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Most Tea Partiers call America a Christian nation, study finds
October 5th, 2010
10:33 AM ET

Most Tea Partiers call America a Christian nation, study finds

Members of the Tea Party movement tend to be Christian conservatives, not libertarians, and are more likely than even white evangelical Christians to say the United States is a Christian nation, a detailed new study has found.

More than half of self-identified Tea Party members say America is a Christian nation, while just over four out of 10 white evangelicals believe that - the same as the proportion of the general population that says so.

"We found actually that among the Tea Party, rather than being libertarians, at least on the issues of abortion and same-sex marriage, they're actually social conservatives," the survey's lead author, Robert Jones, said Tuesday.

Despite the headlines the Tea Party movement has generated with their candidates upsetting mainstream Republican candidates in primary races from Delaware to Nevada, it is only half the size of the Christian conservative movement, Jones said.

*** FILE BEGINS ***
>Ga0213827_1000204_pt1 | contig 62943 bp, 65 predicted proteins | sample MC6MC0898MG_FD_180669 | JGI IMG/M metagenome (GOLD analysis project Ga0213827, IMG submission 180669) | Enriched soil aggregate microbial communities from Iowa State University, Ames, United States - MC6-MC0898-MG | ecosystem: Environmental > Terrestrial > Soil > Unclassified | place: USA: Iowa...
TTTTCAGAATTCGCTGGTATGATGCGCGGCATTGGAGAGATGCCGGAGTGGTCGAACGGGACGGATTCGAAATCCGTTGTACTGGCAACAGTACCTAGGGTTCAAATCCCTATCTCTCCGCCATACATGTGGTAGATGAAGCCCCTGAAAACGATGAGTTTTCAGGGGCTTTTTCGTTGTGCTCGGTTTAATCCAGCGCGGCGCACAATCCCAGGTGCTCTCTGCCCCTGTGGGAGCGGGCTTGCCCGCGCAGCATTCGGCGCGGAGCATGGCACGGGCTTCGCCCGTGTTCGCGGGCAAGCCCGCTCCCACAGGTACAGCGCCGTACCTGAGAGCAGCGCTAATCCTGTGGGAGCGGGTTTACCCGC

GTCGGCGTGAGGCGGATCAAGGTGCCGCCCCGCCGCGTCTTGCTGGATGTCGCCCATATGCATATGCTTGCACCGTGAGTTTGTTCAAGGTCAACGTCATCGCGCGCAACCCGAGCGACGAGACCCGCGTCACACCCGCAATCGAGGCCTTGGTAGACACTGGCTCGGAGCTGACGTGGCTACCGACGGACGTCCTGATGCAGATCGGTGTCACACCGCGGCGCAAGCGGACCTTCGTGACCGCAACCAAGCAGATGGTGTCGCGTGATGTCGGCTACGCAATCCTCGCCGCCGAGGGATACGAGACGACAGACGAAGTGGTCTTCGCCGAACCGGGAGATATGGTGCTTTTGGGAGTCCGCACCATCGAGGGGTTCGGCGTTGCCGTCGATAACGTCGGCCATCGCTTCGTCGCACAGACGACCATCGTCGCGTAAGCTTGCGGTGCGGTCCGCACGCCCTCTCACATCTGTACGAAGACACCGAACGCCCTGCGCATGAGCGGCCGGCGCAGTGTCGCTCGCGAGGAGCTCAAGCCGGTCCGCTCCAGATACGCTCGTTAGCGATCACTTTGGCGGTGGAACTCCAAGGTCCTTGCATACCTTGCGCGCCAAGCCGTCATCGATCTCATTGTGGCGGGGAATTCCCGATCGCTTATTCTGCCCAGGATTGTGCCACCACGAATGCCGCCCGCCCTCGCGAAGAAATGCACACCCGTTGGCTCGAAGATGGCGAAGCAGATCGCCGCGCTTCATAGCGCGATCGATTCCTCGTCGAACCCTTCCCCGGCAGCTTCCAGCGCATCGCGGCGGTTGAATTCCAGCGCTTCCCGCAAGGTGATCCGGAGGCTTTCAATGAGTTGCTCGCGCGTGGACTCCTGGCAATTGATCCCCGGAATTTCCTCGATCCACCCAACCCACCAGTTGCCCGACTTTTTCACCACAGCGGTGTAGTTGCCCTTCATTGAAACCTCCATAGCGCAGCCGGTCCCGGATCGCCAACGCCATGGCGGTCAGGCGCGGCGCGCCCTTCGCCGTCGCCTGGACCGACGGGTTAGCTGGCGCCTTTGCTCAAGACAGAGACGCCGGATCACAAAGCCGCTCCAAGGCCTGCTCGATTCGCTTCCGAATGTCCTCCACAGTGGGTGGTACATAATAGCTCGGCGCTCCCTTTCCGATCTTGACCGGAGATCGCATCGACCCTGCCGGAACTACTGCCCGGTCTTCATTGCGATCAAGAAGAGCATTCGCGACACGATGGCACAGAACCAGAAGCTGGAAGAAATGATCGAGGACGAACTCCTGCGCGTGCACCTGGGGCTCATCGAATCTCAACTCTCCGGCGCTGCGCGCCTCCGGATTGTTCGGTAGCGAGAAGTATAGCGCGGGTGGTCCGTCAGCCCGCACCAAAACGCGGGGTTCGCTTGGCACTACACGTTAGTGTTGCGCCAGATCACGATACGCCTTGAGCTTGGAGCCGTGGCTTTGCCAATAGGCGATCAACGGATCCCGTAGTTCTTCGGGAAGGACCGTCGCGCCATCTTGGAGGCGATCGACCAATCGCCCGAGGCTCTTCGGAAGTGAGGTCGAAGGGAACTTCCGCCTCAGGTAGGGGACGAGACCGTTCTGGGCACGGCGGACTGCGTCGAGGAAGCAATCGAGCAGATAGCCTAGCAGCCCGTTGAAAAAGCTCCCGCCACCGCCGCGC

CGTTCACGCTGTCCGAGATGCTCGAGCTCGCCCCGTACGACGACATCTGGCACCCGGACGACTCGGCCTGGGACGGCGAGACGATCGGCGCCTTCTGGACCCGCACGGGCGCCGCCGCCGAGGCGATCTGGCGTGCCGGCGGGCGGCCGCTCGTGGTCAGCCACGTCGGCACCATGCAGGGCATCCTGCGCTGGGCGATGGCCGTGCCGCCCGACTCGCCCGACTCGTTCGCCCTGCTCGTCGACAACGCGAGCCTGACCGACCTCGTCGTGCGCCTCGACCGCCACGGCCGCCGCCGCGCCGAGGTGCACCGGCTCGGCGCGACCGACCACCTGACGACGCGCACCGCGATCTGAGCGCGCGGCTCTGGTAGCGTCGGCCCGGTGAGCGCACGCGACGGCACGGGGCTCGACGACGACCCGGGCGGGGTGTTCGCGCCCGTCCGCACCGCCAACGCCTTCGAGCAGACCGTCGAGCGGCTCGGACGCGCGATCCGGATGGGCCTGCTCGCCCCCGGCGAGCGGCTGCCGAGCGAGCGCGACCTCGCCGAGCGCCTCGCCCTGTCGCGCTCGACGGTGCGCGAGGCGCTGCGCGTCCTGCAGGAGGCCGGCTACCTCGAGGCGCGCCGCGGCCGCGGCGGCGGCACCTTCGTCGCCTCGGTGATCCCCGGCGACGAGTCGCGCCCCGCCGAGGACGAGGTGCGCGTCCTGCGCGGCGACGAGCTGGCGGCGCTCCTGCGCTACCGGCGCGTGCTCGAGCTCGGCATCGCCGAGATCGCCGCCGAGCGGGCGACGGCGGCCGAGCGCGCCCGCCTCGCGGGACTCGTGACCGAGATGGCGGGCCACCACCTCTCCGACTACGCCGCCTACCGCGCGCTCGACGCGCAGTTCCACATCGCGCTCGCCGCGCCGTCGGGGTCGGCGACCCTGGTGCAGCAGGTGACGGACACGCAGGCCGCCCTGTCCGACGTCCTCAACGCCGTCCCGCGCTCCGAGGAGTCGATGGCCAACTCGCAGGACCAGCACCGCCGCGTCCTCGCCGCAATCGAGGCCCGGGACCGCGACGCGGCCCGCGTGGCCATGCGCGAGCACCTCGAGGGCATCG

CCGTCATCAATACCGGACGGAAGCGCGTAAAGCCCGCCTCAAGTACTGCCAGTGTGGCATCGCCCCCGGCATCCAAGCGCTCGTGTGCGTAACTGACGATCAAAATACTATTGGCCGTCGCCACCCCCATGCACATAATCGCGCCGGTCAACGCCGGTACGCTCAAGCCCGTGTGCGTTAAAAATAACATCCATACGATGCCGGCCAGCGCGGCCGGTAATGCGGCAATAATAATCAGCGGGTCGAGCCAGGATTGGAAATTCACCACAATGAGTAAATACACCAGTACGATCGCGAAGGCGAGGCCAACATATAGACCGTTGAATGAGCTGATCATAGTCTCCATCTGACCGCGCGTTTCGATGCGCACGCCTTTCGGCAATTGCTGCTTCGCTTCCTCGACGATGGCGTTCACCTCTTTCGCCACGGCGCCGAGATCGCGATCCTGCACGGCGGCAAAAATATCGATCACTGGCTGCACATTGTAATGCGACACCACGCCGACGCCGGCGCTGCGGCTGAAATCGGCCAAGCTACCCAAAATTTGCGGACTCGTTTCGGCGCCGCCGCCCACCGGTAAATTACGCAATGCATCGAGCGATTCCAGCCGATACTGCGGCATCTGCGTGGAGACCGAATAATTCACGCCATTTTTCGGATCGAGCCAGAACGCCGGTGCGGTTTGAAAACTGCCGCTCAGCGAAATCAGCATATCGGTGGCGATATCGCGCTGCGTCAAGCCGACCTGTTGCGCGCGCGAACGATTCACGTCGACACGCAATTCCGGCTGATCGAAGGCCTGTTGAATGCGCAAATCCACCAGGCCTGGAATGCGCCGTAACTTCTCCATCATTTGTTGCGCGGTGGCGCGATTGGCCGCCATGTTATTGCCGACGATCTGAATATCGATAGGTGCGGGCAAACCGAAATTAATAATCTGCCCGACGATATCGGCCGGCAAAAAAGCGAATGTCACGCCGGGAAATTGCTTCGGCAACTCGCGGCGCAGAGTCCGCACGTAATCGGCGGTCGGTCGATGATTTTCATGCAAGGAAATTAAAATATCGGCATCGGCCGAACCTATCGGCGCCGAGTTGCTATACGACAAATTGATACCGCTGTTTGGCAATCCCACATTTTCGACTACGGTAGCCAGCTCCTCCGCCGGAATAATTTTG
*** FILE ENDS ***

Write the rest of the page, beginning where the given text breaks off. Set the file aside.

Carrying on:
"We found that the Tea Party movement makes up a significant number. One in 10 Americans consider themselves part of the Tea Party movement, that's not insignificant," he said. "But it is half the size of those who consider themselves part of the Christian conservative movement or the religious right," he said.

The details come from the American Values Survey, released Tuesday by the Public Religion Research Institute.

Read an analysis of the results by the institute's CEO and research director

Some findings from the telephone survey of more than 3,000 Americans confirm the conventional wisdom.

Tea Party members are big fans of former Alaska Gov. Sarah Palin and not so hot on President Barack Obama.

They're much more likely than the general population to trust Fox News most - almost six out of 10 say it's their most trusted source of news, more than twice as many who say that among Americans as a whole.

A former speechwriter for George W. Bush said the emergence of the Tea Party movement reflects the latest development in a long-running conflict.

"We used to have culture wars on abortion and the nature of family," said Michael Gerson, who is now a Washington Post columnist.